Broad, the founder of local law firm Broad & Cassell, passed away at his home in Bay Harbor Islands in 2001 at the age of 95. But his legacy lives on in the comfortable residential enclave he helped create with Benjamin Kane, for whom the town's main commercial thoroughfare--Kane Concourse--is named. Now, after years of spectacular increases in property values in Bal Harbour and Bay Harbor Islands, developers are once again building in both communities.
In Bay Harbor, for example, the 15-story Carroll Walk condominium (with prices from $400,000 to more than $1.3 million) has just been completed. Developer--and township councilman--George Reycraft says his 39-unit building is mostly populated with the ubiquitous empty nesters and snowbirds who come to South Florida for part of each year. Overall, Reycraft says Bay Harbor's appeal comes from the fact that it really is a small town. Made up of two islands, the eastern atoll is clustered with low-rise, older apartment buildings from the 1950s, while the western isle is populated with upscale single-family homes.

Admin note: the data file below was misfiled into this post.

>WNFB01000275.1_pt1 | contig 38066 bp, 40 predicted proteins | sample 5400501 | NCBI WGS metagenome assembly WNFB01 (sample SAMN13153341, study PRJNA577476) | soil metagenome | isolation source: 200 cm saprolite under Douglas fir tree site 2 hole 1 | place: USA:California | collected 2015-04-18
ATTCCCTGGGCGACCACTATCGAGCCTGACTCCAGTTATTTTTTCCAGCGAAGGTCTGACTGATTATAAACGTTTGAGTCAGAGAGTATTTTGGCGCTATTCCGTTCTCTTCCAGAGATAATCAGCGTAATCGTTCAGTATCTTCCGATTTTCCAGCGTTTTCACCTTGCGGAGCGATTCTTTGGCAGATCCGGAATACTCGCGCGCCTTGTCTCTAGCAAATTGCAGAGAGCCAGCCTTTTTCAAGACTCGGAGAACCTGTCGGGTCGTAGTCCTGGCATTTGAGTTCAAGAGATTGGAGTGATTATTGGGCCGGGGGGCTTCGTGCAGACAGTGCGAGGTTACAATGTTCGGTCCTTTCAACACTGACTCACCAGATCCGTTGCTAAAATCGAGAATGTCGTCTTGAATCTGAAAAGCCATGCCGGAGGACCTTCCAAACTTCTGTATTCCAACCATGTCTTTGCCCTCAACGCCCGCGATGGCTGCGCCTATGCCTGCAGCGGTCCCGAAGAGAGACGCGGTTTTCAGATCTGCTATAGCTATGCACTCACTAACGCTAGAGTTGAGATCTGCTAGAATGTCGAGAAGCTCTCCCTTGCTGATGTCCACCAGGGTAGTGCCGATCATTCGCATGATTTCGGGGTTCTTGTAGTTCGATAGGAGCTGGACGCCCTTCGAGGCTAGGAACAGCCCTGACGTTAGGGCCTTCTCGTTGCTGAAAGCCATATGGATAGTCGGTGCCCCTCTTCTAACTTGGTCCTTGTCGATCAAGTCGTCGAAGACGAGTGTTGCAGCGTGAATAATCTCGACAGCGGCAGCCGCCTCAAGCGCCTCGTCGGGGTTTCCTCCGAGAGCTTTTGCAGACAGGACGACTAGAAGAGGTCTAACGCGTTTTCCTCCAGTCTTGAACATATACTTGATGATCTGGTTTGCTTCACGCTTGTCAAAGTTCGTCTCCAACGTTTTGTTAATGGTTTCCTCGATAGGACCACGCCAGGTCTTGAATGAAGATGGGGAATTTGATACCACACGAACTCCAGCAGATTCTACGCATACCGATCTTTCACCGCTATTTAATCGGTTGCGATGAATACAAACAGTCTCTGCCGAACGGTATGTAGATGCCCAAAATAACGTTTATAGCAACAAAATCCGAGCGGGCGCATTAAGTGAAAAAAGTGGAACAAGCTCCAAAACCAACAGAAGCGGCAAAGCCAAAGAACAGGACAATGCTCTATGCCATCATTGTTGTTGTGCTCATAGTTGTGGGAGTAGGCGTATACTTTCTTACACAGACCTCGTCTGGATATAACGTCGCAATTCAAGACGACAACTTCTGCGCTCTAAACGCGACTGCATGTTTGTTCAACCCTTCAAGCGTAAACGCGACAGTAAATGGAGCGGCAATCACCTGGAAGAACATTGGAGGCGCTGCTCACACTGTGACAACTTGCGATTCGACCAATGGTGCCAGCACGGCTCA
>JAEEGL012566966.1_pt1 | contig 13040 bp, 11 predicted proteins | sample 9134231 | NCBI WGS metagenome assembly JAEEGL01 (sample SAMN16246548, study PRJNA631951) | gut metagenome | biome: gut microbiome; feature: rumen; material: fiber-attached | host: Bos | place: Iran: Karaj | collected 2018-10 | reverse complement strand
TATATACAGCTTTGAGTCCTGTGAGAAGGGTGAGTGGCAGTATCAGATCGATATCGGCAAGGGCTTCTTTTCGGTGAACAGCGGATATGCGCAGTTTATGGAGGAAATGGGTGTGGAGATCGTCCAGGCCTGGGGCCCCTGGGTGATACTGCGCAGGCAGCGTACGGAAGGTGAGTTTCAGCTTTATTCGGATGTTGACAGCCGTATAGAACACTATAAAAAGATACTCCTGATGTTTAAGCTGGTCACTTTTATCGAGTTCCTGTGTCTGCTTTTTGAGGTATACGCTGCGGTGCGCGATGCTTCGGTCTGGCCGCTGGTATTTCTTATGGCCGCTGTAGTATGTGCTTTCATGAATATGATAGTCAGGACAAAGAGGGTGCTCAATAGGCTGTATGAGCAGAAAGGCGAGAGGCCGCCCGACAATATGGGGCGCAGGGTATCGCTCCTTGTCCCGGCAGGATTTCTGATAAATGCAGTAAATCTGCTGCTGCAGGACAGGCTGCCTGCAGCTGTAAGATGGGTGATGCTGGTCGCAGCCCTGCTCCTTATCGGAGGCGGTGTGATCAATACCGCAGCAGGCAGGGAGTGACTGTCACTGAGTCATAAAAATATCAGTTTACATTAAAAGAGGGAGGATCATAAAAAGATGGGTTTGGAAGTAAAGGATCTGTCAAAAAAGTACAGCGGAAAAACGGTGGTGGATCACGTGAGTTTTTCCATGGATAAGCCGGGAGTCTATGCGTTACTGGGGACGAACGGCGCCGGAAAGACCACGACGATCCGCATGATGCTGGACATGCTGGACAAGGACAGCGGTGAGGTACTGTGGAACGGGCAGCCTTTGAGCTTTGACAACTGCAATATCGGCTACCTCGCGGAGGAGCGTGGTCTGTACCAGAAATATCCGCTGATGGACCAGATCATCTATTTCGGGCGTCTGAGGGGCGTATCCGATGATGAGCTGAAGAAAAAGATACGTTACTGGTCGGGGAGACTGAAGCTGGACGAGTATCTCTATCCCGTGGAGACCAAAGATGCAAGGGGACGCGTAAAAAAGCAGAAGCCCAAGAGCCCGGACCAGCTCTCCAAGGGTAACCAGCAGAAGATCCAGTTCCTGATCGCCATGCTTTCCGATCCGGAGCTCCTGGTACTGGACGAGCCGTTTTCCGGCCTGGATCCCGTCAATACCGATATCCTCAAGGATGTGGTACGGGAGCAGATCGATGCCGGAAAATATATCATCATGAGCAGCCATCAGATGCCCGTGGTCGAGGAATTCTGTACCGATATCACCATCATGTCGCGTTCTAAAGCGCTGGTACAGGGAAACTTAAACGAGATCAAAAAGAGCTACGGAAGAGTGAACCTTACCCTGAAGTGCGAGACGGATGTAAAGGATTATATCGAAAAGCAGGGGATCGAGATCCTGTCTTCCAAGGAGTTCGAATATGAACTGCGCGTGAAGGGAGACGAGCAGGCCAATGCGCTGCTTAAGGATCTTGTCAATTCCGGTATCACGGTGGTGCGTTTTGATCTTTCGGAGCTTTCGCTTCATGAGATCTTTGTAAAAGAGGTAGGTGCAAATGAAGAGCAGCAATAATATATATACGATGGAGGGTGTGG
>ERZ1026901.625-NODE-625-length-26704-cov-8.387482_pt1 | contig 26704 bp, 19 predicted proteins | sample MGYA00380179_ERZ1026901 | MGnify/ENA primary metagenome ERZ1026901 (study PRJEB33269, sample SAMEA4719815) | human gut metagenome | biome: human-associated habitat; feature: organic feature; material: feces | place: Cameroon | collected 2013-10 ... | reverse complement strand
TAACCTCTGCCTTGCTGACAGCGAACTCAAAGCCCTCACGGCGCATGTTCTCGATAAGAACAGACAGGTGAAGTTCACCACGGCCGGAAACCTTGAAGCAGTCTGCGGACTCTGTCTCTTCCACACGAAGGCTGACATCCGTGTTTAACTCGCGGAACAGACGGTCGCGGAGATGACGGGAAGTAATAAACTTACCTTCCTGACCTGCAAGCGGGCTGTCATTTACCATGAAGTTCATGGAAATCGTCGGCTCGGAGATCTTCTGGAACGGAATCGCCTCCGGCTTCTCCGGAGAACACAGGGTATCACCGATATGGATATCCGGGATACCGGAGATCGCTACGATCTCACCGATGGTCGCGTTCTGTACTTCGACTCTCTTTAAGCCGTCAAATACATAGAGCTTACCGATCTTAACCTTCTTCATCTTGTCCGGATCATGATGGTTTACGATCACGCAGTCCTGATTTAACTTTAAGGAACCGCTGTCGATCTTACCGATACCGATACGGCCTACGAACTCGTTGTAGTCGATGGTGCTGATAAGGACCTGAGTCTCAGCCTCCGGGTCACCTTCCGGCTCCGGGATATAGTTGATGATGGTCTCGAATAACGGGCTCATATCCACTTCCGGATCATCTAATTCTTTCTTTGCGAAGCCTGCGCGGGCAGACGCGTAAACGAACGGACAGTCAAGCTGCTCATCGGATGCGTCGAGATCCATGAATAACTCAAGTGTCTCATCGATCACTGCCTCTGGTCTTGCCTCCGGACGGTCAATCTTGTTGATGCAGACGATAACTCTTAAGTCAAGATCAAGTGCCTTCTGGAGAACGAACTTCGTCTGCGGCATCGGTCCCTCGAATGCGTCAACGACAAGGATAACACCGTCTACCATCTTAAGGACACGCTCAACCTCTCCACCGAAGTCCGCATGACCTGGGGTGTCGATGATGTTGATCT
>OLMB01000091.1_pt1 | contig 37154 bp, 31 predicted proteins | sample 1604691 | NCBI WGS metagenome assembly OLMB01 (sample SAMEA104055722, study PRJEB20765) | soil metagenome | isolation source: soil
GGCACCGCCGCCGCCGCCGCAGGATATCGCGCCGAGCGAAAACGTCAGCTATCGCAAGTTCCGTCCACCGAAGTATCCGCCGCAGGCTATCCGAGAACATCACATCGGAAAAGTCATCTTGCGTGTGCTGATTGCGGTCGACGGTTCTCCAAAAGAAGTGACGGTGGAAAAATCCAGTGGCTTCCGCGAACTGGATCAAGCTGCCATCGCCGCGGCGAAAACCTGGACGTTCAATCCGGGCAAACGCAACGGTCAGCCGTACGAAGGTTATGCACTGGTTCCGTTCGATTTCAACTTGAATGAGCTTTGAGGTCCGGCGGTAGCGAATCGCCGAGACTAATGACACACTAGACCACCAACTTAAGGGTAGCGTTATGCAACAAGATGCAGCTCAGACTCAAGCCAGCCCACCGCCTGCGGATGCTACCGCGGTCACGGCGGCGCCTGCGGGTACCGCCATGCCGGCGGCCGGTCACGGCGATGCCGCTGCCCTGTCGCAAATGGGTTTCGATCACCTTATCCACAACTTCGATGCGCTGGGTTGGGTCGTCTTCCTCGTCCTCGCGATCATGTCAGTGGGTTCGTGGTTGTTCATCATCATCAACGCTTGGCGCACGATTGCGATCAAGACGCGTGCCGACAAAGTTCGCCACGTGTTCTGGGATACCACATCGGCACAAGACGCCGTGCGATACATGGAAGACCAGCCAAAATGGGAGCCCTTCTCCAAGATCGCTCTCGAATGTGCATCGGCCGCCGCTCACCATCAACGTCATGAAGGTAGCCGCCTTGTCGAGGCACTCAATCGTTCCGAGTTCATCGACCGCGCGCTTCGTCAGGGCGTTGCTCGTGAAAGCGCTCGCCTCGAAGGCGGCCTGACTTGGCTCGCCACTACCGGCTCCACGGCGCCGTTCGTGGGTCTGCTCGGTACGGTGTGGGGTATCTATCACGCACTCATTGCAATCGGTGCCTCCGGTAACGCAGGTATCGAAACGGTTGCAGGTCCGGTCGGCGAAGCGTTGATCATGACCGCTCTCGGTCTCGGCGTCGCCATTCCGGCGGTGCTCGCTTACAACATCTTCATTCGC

"It's really a family-type neighborhood," says Reycraft, who has lived and worked in Bay Harbor for 22 years (he was elected councilman in 2001.) "A lot of people who retired here had children who grew up here. That's not uncommon." Reycraft says that while Bay Harbor has its fair share of retirees, the average resident's age in the town has dropped by about 20 years in the last two census counts. "One of the principal assets here is that we have a great school, so we do attract a lot of families," he says.
On the tip of the eastern island, Developer Elliott Sharaby (CEO of the Baltimore-based Falstaff Group) is working on a condominium conversion called Island Pointe. "We've got 260 degrees of unobstructed open waterway," notes Sharaby, who says that the 165-unit, 11-story project is more than 40 percent sold.
There are several other developers eager to build in Bay Harbor Islands, but they're facing a host of issues that are hindering them. First, there's a 75-foot height restriction on new residential buildings, which allows only seven stories. The height limit was voted in at the last election; a subsequent amendment made it part of the town charter (Reycraft's project was approved and permitted before the election.) Perhaps more restrictive is a moratorium on new development until Bay Harbor submits an amended